Made from silicone, the diaphragm is a barrier contraceptive. Shaped like a dome, the woman places it deep inside her vagina so it fits over the cervix. It's held in place by suction.
By covering the cervix, the diaphragm prevents any sperm from entering the womb and fertilising an egg. To aid its effectiveness, spermicide (a gel which kills sperm) is squirted on to the upper side of the diaphragm prior to insertion. You put it in before sex and leave it there for at least six hours after having sex (it comes with a strap or loop, which you pull to remove the cap).
Hormone free, so there are none of the physical side effects that come with some other contraceptives. It has no serious health risks.
Fiddly and not for the squeamish. Putting it in before you have sex can kill the moment and you must ensure you have it with you in case you decide to have sex. Forgetting to remove it can cause cystitis and, in rare cases, toxic shock syndrome. It can't be used during a period and it doesn't protect against sexually transmitted infections (STIs) so to have safe sex, you will still need to use condoms.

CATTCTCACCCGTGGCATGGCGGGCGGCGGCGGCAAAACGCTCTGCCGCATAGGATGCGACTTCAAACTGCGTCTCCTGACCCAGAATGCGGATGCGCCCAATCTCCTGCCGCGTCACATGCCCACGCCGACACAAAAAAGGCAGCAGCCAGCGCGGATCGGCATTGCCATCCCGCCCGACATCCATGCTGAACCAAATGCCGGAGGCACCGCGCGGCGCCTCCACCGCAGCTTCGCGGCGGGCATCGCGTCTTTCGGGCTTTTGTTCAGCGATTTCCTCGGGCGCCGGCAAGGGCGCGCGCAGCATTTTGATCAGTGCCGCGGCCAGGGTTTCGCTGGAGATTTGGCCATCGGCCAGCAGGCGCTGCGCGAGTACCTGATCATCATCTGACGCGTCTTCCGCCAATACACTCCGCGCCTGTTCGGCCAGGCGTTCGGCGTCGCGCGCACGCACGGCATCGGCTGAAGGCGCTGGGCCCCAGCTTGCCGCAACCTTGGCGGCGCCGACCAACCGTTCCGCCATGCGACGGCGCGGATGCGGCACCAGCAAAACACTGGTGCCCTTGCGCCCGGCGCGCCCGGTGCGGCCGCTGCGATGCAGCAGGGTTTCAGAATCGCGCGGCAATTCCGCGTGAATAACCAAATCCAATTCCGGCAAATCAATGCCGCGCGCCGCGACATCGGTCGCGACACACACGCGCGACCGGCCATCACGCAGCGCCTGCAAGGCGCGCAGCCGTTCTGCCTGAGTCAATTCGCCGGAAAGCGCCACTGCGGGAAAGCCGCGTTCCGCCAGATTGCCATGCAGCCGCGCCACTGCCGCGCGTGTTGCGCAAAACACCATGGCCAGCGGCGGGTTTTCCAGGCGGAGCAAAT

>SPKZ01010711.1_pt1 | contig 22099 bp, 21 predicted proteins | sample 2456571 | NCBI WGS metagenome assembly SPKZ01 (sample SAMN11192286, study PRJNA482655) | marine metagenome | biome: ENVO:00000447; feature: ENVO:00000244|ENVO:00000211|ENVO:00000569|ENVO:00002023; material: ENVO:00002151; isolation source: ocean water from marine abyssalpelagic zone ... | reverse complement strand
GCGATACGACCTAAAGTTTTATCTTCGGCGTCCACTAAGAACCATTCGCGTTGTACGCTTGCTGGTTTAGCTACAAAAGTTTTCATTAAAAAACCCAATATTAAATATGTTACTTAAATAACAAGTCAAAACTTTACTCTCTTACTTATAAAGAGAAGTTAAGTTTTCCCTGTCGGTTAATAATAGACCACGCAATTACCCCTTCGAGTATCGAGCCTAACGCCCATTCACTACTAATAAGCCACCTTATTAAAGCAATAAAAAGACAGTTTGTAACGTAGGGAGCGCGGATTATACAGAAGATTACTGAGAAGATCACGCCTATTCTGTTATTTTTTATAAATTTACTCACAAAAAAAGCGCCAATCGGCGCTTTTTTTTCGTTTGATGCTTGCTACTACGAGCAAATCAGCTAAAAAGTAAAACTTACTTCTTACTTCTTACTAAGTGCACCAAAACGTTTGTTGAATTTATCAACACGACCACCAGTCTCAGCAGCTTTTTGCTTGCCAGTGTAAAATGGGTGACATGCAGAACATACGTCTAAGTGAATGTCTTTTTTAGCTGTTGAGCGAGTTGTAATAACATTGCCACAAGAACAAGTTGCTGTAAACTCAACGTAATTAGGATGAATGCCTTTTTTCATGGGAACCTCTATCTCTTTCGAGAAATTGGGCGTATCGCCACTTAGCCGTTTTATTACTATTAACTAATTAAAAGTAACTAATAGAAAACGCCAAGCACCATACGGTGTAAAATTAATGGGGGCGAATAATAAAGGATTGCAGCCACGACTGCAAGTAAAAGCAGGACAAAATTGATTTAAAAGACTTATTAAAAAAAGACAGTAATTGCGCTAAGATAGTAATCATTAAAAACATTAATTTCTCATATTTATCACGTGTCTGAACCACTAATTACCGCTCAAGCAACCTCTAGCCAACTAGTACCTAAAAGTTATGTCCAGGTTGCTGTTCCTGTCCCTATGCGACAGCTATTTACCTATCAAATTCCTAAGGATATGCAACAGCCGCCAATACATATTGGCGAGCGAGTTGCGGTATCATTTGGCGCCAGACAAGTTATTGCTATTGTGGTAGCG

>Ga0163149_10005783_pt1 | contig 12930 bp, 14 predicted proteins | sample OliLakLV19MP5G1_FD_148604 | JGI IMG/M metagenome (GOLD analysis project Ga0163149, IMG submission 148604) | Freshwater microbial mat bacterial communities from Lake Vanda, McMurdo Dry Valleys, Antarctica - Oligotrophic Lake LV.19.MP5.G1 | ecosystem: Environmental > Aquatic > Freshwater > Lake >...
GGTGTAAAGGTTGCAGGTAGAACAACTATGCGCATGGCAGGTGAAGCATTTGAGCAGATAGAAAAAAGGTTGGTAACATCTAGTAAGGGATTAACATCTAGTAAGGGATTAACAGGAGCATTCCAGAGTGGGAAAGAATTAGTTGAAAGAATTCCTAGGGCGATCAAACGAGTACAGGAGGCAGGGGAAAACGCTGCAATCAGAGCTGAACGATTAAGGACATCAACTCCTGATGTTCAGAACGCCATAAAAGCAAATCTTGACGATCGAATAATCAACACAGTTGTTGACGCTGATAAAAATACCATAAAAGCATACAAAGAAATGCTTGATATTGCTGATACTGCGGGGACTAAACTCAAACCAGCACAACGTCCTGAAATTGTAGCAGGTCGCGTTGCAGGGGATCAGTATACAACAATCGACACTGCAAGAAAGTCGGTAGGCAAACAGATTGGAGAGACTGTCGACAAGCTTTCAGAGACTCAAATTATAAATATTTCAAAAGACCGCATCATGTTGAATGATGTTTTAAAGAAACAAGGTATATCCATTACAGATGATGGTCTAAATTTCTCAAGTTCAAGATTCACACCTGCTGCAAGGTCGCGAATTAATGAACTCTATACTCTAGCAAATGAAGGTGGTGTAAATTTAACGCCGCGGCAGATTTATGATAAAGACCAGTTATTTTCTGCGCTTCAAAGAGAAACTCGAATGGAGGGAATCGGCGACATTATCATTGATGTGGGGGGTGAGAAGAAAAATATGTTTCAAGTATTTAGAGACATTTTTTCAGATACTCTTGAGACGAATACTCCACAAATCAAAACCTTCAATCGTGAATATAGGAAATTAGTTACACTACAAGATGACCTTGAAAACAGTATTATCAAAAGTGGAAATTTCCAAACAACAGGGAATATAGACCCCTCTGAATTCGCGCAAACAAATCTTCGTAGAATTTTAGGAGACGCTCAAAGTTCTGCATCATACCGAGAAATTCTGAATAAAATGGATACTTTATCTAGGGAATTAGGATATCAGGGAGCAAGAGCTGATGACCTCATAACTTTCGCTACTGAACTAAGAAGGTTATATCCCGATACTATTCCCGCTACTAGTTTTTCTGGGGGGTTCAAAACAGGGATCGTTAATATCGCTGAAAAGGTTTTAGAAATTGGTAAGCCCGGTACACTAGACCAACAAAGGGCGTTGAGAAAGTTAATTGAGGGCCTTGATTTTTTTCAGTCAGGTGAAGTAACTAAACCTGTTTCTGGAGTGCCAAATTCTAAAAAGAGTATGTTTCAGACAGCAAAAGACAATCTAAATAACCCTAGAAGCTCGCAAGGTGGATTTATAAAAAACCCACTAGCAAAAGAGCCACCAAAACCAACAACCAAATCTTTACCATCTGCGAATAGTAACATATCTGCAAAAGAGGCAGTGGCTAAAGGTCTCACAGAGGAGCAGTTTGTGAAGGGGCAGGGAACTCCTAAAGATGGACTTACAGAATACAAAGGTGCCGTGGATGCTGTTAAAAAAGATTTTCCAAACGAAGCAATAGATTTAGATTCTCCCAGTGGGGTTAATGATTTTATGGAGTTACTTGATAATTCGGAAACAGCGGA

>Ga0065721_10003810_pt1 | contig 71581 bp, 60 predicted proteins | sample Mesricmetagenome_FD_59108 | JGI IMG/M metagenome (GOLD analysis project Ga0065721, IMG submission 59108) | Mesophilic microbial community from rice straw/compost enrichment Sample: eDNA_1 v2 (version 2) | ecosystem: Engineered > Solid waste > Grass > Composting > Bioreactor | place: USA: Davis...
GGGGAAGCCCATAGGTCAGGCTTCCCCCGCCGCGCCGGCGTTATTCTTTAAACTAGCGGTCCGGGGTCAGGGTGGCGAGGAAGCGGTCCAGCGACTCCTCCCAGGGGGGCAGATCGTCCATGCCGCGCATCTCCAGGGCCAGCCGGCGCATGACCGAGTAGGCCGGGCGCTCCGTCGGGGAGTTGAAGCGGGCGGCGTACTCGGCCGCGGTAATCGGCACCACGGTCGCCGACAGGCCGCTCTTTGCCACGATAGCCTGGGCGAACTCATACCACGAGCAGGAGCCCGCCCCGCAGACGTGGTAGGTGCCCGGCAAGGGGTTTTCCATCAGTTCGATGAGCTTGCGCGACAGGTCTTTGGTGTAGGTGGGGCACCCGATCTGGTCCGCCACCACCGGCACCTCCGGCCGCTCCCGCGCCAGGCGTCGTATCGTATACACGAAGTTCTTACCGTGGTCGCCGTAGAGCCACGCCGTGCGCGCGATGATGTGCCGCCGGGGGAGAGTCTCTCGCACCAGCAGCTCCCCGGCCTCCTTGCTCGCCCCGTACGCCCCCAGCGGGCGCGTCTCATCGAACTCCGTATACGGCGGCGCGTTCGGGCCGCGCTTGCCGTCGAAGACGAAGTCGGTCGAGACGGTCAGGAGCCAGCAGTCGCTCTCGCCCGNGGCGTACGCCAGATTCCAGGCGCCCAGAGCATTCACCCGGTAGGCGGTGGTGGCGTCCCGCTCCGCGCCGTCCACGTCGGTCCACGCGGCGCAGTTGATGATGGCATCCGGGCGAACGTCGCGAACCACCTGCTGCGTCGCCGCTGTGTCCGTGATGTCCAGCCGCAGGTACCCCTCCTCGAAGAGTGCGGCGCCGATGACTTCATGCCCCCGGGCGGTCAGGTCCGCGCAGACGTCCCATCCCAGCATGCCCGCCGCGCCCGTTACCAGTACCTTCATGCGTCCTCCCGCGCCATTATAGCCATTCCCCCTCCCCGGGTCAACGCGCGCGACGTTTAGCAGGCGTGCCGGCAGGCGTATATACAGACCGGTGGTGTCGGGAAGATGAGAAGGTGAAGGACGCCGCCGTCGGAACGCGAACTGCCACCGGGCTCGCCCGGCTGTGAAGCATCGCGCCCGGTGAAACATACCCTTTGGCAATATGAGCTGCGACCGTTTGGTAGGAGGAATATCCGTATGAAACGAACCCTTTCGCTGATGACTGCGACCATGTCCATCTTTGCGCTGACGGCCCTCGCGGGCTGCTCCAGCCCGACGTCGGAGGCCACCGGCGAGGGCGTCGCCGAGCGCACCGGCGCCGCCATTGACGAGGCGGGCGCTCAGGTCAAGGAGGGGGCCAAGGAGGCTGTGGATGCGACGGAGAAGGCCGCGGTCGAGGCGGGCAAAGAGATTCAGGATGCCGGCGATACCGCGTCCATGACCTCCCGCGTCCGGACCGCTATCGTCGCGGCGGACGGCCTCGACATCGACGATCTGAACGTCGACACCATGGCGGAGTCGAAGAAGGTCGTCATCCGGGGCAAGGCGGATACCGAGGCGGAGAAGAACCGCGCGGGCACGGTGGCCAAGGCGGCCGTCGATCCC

Anyone who feels confident enough to insert it properly although women who have had children may have weak vaginal muscles, which will make it difficult to hold in place. You can't use it if you're allergic to latex. Although you will be taught how to use it by a GP, nurse, you must use it correctly or it won't be effective. Consider your lifestyle. If you are forgetful or enjoy spontaneous sex and don't feel you would be able to interrupt proceedings to insert the cap, it's not for you.
Last updated July 31, 2018